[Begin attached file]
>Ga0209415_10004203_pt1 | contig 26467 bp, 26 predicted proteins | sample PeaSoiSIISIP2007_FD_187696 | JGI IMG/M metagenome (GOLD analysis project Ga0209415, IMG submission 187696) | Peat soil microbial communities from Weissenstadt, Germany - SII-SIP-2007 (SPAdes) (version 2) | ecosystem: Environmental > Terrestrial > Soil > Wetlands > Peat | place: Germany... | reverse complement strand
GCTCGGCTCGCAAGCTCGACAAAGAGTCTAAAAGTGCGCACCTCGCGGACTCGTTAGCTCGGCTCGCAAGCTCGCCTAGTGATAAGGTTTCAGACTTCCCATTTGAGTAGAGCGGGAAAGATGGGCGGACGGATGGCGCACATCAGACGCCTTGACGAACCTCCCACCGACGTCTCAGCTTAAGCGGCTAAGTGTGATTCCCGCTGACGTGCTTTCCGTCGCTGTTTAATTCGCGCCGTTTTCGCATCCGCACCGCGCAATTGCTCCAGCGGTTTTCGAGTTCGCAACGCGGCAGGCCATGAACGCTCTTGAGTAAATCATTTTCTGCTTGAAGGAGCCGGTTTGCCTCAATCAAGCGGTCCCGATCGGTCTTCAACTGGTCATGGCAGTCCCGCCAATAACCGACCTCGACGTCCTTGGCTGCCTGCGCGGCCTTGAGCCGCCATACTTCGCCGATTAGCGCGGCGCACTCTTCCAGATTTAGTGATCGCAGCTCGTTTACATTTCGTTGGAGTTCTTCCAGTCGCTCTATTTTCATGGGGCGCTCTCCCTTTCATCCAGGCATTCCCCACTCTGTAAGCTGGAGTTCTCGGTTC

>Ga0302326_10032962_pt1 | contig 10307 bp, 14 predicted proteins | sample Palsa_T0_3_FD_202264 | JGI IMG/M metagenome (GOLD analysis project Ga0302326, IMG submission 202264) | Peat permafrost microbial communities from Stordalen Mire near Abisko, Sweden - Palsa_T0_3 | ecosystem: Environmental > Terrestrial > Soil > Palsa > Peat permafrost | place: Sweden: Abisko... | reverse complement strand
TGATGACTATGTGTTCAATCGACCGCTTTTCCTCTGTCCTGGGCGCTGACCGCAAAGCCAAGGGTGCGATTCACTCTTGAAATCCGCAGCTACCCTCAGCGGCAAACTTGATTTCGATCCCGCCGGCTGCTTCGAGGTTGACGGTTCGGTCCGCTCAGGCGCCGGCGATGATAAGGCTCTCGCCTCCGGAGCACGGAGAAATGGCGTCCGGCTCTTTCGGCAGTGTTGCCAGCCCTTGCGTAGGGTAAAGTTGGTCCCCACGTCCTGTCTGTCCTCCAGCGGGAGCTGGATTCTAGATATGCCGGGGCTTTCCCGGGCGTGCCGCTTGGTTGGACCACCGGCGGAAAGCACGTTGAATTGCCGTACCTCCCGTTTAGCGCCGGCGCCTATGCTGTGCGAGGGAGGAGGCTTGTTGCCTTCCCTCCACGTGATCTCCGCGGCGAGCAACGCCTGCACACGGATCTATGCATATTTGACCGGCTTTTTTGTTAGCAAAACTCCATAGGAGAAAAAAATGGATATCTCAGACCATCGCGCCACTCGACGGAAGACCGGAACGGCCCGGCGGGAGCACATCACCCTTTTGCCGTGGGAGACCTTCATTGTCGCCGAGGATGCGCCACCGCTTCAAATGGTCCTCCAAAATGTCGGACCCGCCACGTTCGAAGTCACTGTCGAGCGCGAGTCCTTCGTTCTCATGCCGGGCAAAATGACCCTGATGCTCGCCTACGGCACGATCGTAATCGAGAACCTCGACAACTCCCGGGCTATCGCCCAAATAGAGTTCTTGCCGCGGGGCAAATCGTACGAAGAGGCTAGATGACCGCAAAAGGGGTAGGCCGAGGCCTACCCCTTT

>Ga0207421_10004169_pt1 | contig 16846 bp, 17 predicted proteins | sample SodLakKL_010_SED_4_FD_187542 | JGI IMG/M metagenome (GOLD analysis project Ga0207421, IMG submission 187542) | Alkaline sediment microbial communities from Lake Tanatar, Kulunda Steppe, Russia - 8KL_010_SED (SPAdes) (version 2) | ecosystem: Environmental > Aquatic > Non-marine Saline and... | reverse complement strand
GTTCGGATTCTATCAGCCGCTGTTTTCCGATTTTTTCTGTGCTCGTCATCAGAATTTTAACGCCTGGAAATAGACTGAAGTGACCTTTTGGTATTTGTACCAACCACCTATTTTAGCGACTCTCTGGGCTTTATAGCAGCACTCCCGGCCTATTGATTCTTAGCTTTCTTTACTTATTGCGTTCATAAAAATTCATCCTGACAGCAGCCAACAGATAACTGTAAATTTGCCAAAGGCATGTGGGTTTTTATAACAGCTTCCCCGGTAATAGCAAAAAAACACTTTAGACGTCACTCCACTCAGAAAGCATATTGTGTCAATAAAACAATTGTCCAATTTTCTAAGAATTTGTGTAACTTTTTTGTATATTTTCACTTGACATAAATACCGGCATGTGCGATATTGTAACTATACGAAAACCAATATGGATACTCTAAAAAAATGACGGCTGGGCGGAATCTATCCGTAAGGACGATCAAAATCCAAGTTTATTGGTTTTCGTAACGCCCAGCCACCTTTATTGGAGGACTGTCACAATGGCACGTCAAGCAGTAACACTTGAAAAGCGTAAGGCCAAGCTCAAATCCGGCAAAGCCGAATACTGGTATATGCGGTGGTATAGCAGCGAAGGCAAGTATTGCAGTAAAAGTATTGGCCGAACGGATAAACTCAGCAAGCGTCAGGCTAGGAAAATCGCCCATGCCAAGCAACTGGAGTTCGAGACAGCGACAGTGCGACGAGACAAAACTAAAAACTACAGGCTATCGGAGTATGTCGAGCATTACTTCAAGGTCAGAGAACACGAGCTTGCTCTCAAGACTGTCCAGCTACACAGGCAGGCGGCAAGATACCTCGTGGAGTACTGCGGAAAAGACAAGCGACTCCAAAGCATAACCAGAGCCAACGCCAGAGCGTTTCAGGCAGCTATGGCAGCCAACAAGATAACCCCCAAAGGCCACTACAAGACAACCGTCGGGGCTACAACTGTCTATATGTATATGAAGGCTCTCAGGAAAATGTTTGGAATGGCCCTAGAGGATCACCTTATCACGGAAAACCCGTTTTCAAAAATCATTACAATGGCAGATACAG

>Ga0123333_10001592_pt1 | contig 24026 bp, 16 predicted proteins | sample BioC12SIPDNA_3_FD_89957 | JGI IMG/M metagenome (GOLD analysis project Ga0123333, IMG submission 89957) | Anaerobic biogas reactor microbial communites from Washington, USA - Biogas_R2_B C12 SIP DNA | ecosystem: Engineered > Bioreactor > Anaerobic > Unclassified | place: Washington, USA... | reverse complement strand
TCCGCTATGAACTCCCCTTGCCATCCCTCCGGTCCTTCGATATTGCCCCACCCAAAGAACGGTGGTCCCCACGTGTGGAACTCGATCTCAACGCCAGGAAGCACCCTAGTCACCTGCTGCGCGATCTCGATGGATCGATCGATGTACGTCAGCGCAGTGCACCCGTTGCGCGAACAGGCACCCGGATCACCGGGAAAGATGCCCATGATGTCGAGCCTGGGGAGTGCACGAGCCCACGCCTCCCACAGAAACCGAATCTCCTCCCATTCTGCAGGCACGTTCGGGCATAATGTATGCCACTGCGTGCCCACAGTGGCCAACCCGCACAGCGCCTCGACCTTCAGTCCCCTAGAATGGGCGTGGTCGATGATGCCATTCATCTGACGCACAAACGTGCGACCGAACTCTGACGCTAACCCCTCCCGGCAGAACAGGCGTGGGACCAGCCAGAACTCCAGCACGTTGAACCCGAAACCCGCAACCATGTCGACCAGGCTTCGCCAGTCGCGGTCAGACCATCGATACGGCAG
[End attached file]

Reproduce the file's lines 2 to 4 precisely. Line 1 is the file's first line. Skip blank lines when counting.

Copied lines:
GCTCGGCTCGCAAGCTCGACAAAGAGTCTAAAAGTGCGCACCTCGCGGACTCGTTAGCTCGGCTCGCAAGCTCGCCTAGTGATAAGGTTTCAGACTTCCCATTTGAGTAGAGCGGGAAAGATGGGCGGACGGATGGCGCACATCAGACGCCTTGACGAACCTCCCACCGACGTCTCAGCTTAAGCGGCTAAGTGTGATTCCCGCTGACGTGCTTTCCGTCGCTGTTTAATTCGCGCCGTTTTCGCATCCGCACCGCGCAATTGCTCCAGCGGTTTTCGAGTTCGCAACGCGGCAGGCCATGAACGCTCTTGAGTAAATCATTTTCTGCTTGAAGGAGCCGGTTTGCCTCAATCAAGCGGTCCCGATCGGTCTTCAACTGGTCATGGCAGTCCCGCCAATAACCGACCTCGACGTCCTTGGCTGCCTGCGCGGCCTTGAGCCGCCATACTTCGCCGATTAGCGCGGCGCACTCTTCCAGATTTAGTGATCGCAGCTCGTTTACATTTCGTTGGAGTTCTTCCAGTCGCTCTATTTTCATGGGGCGCTCTCCCTTTCATCCAGGCATTCCCCACTCTGTAAGCTGGAGTTCTCGGTTC

>Ga0302326_10032962_pt1 | contig 10307 bp, 14 predicted proteins | sample Palsa_T0_3_FD_202264 | JGI IMG/M metagenome (GOLD analysis project Ga0302326, IMG submission 202264) | Peat permafrost microbial communities from Stordalen Mire near Abisko, Sweden - Palsa_T0_3 | ecosystem: Environmental > Terrestrial > Soil > Palsa > Peat permafrost | place: Sweden: Abisko... | reverse complement strand
TGATGACTATGTGTTCAATCGACCGCTTTTCCTCTGTCCTGGGCGCTGACCGCAAAGCCAAGGGTGCGATTCACTCTTGAAATCCGCAGCTACCCTCAGCGGCAAACTTGATTTCGATCCCGCCGGCTGCTTCGAGGTTGACGGTTCGGTCCGCTCAGGCGCCGGCGATGATAAGGCTCTCGCCTCCGGAGCACGGAGAAATGGCGTCCGGCTCTTTCGGCAGTGTTGCCAGCCCTTGCGTAGGGTAAAGTTGGTCCCCACGTCCTGTCTGTCCTCCAGCGGGAGCTGGATTCTAGATATGCCGGGGCTTTCCCGGGCGTGCCGCTTGGTTGGACCACCGGCGGAAAGCACGTTGAATTGCCGTACCTCCCGTTTAGCGCCGGCGCCTATGCTGTGCGAGGGAGGAGGCTTGTTGCCTTCCCTCCACGTGATCTCCGCGGCGAGCAACGCCTGCACACGGATCTATGCATATTTGACCGGCTTTTTTGTTAGCAAAACTCCATAGGAGAAAAAAATGGATATCTCAGACCATCGCGCCACTCGACGGAAGACCGGAACGGCCCGGCGGGAGCACATCACCCTTTTGCCGTGGGAGACCTTCATTGTCGCCGAGGATGCGCCACCGCTTCAAATGGTCCTCCAAAATGTCGGACCCGCCACGTTCGAAGTCACTGTCGAGCGCGAGTCCTTCGTTCTCATGCCGGGCAAAATGACCCTGATGCTCGCCTACGGCACGATCGTAATCGAGAACCTCGACAACTCCCGGGCTATCGCCCAAATAGAGTTCTTGCCGCGGGGCAAATCGTACGAAGAGGCTAGATGACCGCAAAAGGGGTAGGCCGAGGCCTACCCCTTT